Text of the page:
Sunday, December 11, 2011

Top Ranked Films of Nicholas Ray

Nicholas Ray
4 titles, 80th in points with 10,267

Nicholas Ray was a maverick and innovative American director who had great influence on other younger directors, especially in Europe. Before directing, Ray was close friends through radical theater in New York with Elia Kazan, and when Kazan got his first directing job for A Tree Grows in Brooklyn, he hired Ray as first assistant director, which was Ray’s introduction to filmmaking. His films usually featured alienated characters, existing in their own solitude.

These are all the films of classic American director Nicholas Ray that made the top 1000 in our 2011 update of the Top Ranked 1000 Films on the Net, all polls.

1. Rebel Without a Cause (1955) #265
2. Johnny Guitar (1954) #387
3. In a Lonely Place (1950) bw #392 My favorite Bogart performance, a great underrated film
4. Bigger Than Life (1956) #793

Just Out of the Top 1000
5. They Live by Night (1948) #1089
6. Lusty Men, The (1952) #1404

He’s really underrated here as all six of these films could be in the top 1000, and In a Lonely place could be ranked much higher, certainly in the top 150.

My favorite of Ray’s (and a candidate for my all-time top 100) is the underappreciated In a Lonely Place, which features Humphrey Bogart’s most complex, vulnerable performance, as well as Gloria Grahame’s most memorable and subtle; she won a supporting Oscar® for something far much less than this in The Bad and the Beautiful, with a tiny part as a southerner’s shallow wife. It’s about a screenwriter (Bogart), who hires a girl to pre-read a novel for him to get her ideas before he turns it into a screenplay, and the girl shows up dead the next day; he’s the last person to see her alive, so he’s the prime suspect. Gloria Grahame is a neighbor who lives in the same small quadraplex of apartments, and who can see who comes and goes into Bogart’s apartment below hers. Grahame was also Ray’s second wife, but it ended disastrously after Ray caught her in bed with his son from his first wife. (She later married his son, Anthony Ray; of Grahame, he said “I was infatuated with her, but I didn’t like her very much”)

I thought Rebel Without a Cause a little too laden with melodramatic histrionics, but still it’s a classic of teen angst, just a bit melodramatic in parts - what’s with all the weeping? Normal people have these same feelings without responding this way, though I guess you could argue that James Dean externalized through acting what most people keep bottled up inside due to social decorum. Ray let Dean both inprovise and direct some scenes, even though he was a stage actor in his first film, and he certainly created a memorable debut. Both Natalie Wood and Sal Mineo were 15-yr olds, and both were nominated for supporting acting Oscars®. I liked it, but would flip Lonely Place and Rebel in my rankings. The public prefers Rebel, obviously.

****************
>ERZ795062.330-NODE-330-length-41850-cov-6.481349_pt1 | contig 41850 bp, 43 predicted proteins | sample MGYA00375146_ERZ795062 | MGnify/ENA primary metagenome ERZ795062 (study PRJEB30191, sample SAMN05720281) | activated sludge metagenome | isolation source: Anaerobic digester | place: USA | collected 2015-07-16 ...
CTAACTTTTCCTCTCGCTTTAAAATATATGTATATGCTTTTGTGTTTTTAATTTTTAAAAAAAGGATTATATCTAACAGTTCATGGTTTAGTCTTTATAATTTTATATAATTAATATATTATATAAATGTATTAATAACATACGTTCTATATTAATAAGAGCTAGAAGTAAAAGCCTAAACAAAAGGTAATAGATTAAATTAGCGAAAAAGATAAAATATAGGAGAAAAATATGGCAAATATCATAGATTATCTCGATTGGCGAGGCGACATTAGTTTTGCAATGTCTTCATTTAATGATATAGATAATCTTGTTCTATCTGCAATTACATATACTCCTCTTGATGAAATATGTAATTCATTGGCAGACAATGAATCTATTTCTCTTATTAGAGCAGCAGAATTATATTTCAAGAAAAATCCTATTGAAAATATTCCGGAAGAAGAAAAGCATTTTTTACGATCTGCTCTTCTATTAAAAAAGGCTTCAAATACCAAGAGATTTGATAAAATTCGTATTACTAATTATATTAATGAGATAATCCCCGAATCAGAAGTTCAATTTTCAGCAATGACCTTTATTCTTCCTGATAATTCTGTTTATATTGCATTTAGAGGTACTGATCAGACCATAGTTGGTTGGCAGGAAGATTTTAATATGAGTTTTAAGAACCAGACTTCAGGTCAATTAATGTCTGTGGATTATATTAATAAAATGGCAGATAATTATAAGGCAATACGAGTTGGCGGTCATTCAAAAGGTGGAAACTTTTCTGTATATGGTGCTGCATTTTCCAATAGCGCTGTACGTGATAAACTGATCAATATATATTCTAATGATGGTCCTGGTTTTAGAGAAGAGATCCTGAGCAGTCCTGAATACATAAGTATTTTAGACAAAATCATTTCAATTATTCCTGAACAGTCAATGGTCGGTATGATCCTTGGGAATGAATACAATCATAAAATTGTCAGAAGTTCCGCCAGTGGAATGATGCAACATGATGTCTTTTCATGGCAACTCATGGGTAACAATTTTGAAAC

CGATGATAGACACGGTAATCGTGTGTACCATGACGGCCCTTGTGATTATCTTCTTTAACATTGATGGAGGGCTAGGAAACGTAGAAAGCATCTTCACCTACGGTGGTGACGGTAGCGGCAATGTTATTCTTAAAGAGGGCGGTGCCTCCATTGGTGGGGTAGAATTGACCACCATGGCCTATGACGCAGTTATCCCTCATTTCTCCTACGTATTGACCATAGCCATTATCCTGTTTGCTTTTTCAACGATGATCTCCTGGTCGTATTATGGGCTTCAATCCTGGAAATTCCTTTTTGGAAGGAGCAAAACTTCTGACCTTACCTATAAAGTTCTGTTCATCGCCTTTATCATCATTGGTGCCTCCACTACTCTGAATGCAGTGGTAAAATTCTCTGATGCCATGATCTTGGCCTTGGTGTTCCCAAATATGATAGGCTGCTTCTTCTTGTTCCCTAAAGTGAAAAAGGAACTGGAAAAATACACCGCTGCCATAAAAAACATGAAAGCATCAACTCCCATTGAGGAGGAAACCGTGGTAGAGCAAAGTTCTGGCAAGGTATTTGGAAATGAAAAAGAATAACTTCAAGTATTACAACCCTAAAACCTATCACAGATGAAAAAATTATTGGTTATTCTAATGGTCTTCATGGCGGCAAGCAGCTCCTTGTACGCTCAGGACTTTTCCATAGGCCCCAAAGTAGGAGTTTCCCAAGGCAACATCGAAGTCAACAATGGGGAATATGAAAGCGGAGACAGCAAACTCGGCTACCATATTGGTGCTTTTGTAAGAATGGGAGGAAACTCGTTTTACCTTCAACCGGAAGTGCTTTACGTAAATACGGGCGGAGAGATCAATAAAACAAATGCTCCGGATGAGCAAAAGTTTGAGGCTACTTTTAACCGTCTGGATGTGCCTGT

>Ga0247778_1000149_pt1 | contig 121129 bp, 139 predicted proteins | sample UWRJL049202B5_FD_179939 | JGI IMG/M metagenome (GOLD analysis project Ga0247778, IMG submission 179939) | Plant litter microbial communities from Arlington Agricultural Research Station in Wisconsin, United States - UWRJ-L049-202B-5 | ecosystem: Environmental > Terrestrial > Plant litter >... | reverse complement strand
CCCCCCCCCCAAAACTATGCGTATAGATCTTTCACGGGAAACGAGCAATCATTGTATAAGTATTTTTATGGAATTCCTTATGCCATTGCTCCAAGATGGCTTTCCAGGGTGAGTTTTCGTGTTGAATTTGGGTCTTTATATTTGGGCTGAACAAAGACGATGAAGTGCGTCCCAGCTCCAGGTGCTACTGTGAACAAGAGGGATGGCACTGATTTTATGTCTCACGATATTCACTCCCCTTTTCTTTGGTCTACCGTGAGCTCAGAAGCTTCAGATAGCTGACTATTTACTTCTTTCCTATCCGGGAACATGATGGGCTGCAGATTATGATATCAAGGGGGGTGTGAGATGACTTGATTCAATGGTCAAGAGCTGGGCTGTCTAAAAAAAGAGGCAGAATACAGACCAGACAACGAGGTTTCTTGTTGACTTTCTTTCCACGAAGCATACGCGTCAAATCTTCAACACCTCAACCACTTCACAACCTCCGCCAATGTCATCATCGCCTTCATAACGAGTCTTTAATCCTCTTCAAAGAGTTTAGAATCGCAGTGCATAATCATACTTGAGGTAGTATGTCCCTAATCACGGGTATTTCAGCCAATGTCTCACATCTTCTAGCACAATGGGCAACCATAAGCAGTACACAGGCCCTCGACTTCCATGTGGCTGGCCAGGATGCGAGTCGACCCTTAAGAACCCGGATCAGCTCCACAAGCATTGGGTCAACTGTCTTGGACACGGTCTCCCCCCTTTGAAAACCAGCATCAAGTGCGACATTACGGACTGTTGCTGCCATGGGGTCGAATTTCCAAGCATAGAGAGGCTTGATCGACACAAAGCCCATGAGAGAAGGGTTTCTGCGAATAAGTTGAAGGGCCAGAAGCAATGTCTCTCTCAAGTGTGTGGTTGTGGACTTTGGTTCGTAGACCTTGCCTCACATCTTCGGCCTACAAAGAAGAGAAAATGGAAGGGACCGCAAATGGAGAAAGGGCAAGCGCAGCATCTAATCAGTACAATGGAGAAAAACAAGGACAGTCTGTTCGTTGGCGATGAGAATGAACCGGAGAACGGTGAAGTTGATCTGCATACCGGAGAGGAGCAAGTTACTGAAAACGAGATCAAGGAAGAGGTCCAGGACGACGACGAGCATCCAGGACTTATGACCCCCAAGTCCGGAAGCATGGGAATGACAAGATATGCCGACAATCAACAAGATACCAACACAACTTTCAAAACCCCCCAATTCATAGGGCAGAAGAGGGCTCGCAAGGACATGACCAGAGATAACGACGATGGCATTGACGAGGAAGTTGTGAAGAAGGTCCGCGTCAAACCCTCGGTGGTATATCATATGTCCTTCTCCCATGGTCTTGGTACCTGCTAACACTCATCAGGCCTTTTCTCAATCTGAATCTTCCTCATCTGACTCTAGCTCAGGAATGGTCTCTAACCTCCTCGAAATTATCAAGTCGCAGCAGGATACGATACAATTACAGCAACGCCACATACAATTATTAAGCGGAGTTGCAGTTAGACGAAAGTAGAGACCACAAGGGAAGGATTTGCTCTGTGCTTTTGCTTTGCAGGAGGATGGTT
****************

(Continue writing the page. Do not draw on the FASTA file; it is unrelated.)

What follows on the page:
Johnny Guitar is a very offbeat western, a film Ray himself hated making. It features Sterling Hayden as a singing gunslinger and boyfriend of Joan Crawford, who runs a bar in the middle of nowhere - but he’s hardly in the Gene Autrey-Roy Rogers mold, after all, this man was Jack D. Ripper in Dr. Strangelove (1964), and he’s always a little offbeat. This western also has perhaps the only all-female gunfight in cinema, certainly at that point in history.

They Live By Night is Ray’s first film, and is another about alienation of youth, like the later Rebel. This should probably be in the top 1000, it’s close at #1089. The Lusty Men is another good film for Robert Mitchum, and is a modern western worth seeing; it’s a better than average rodeo story, but not quite Hud (1964) either.

Ray’s career ended far too abrubtly, after making the big budget films King of Kings (1961), and 55 Days in Peking (1963) - he had a major heart attack during the filming of Peking and retire from filmmaking.

Here’s an excellent biography on him at IMDB, from fan Goodbye Ruby Tuesday, it’s the longer one here labels mini-biography, but’s it’s pretty thorough -

The Nicholas Ray Foundation, which has this quote from Ray, “Film recognizes neither time nor space, only the limits of man’s imagination”

Ray Quotes:
As a human being, Joan Crawford is a great actress.
If it were all in the script, why make the film?
The imagination is a pretty precious source of protection.
The closer I get to my ending, the closer I am getting to rewriting my beginning.

See the full list of top ranked 100 directors here: Top Ranked 100 Directors, 2011 Edition

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